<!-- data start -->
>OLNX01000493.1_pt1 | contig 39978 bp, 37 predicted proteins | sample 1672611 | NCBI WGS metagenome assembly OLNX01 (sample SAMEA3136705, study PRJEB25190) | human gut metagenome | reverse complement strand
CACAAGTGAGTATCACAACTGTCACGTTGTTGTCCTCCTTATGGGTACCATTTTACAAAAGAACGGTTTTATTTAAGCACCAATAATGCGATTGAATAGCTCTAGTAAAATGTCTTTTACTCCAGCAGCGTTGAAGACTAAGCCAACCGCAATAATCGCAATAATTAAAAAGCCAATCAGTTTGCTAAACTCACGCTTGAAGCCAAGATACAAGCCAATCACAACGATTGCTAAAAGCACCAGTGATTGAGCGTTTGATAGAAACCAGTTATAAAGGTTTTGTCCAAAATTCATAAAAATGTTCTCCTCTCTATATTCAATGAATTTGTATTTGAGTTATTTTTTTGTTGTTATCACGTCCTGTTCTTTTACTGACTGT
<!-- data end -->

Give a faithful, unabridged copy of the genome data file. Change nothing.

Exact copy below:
>OLNX01000493.1_pt1 | contig 39978 bp, 37 predicted proteins | sample 1672611 | NCBI WGS metagenome assembly OLNX01 (sample SAMEA3136705, study PRJEB25190) | human gut metagenome | reverse complement strand
CACAAGTGAGTATCACAACTGTCACGTTGTTGTCCTCCTTATGGGTACCATTTTACAAAAGAACGGTTTTATTTAAGCACCAATAATGCGATTGAATAGCTCTAGTAAAATGTCTTTTACTCCAGCAGCGTTGAAGACTAAGCCAACCGCAATAATCGCAATAATTAAAAAGCCAATCAGTTTGCTAAACTCACGCTTGAAGCCAAGATACAAGCCAATCACAACGATTGCTAAAAGCACCAGTGATTGAGCGTTTGATAGAAACCAGTTATAAAGGTTTTGTCCAAAATTCATAAAAATGTTCTCCTCTCTATATTCAATGAATTTGTATTTGAGTTATTTTTTTGTTGTTATCACGTCCTGTTCTTTTACTGACTGT